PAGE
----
- Associated Press - Thursday, March 17, 2016

RALEIGH, N.C. (AP) - State lawmakers were urged Thursday to leave intact a new non-discrimination ordinance in North Carolina’s largest city that says transgender people can use the restroom aligned with their gender identity.

Republican House Speaker Tim Moore and Senate leader Phil Berger have railed against the ordinance passed last month by the Charlotte City Council and takes effect April 1 and wants it stopped - either in full or in part. A special session is possible to address the law before the next regular meeting of the General Assembly in late April. Legislators have ultimate authorities over North Carolina cities and counties.

Supporters of the ordinance held a news conference outside the Legislative Building to voice their support.

“Transgender and gay people deserve to be protected from discrimination,” said Chris Sgro, executive director of Equality North Carolina.

Legislative leaders have cited safety concerns, in particular that sexual predators could use the ordinance as a pretense to enter a women’s bathroom. People who oppose the ordinance and want state government leaders to overturn it scheduled a news conference Friday in Charlotte.

But Sgro said Moore and Berger are using unwarranted fears and suspicions to build support for canceling the provision and to win political points. “It’s not too late to pull politics out of the equation and do the right thing to concentrate on real issues and not perpetuate harmful stereotypes and misinformation for personal gain,” he said.

The ordinance is otherwise designed to prohibit discrimination based on sexual orientation, gender identity and gender expression at hotels, restaurants and other public accommodations.

Members of the transgender community often are afraid to walk into a bathroom that matches the person’s gender identity, said Erica Lachowitz of Charlotte, who was born male but identifies as female. Lachowitz said she’s experienced discrimination at restaurants, and the ordinance “sends a message to everyone that we matter.”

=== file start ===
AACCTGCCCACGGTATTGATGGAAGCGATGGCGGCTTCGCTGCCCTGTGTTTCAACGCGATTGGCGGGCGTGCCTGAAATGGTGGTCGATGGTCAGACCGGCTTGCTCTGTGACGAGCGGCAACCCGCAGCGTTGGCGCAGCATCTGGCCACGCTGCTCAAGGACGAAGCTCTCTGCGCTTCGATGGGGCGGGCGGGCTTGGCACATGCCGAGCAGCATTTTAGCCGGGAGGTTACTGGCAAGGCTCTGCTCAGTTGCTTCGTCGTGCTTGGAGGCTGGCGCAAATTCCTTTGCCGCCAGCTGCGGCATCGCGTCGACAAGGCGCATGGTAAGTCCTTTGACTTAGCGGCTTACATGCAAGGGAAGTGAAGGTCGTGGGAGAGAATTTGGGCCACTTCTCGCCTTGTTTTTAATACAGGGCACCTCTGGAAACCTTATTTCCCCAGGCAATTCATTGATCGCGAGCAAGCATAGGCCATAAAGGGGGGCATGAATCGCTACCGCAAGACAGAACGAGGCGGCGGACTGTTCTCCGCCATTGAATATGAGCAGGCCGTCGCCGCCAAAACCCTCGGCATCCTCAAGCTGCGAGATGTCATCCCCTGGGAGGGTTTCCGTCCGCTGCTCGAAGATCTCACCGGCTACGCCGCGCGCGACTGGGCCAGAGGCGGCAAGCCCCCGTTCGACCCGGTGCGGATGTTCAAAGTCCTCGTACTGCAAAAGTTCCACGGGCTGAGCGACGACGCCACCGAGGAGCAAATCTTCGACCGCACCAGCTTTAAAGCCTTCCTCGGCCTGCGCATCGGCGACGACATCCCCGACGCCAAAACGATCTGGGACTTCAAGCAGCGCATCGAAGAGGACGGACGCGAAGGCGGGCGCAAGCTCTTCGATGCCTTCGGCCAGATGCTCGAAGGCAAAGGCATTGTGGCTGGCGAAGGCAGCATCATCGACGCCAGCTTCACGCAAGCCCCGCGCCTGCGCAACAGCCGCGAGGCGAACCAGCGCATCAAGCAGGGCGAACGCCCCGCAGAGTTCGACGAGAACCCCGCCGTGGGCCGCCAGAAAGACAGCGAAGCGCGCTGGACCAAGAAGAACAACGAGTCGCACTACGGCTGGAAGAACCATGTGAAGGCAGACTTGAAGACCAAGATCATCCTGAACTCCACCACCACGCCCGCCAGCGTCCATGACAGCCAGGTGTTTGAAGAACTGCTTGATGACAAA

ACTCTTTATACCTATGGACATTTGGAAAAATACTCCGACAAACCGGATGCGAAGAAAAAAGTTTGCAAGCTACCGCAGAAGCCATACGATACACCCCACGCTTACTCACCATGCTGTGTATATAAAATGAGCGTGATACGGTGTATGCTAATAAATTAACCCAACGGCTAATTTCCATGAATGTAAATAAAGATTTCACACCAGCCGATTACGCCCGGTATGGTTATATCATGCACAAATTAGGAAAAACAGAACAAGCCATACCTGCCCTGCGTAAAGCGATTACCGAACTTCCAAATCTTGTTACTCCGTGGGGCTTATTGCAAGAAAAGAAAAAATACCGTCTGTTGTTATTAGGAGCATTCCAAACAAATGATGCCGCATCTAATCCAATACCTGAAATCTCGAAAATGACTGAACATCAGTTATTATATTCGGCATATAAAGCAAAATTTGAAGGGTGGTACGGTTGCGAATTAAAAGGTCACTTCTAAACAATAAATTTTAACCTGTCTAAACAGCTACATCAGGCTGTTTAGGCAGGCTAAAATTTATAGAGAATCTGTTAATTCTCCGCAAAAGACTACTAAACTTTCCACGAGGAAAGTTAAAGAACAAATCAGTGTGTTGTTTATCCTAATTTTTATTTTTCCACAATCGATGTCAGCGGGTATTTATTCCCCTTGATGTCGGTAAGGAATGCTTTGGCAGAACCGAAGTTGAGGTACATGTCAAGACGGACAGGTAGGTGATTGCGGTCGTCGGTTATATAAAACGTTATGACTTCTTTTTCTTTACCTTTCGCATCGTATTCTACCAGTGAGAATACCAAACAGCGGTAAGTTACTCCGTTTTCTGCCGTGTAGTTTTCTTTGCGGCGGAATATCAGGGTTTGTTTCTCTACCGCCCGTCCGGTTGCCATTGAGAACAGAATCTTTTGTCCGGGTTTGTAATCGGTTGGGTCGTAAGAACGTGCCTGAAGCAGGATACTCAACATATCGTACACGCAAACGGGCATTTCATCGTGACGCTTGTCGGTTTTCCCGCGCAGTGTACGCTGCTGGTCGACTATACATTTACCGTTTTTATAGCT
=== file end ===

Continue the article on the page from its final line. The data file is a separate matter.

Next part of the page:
“We’re not out there to cause ripples, we just want to feel safe,” Lachowitz added.

GOP Gov. Pat McCrory also has said he’d support a statewide law that would bar local governments from passing similar restroom provisions.

He said the ordinance in his hometown oversteps privacy expectations of the general public. Sgro asked McCrory to veto any anti-ordinance legislation.

Three-fifths of the members of both chambers would have to ask for a special session. Moore, who has said enough of his House colleagues want a special session to exceed that threshold, didn’t respond to a request to his office Thursday seeking comment on the news conference.

A response from Berger’s office called the news conference speakers part of the “political correctness mob” that wants the ordinance that allows “men to share public bathrooms and locker rooms with young girls and women to go into effect.”

Berger focused his scorn upon Democratic Attorney General Roy Cooper, who earlier said he saw no need for the legislature to overturn the provision. Cooper, who is running against McCrory for governor this fall, said prosecutors can still charge people who violate criminal laws, which pre-empt local ordinances. Some Republican senators argue the entire ordinance is unconstitutional.

More than 200 cities nationwide have passed similar non-discrimination ordinances that cover transgender people.

Charlotte council member John Autry, who voted for last month’s ordinance, said the ordinance also will show businesses interested in expanding in the city that all of their workers are “going to be protected, as welcomed, in Charlotte.”

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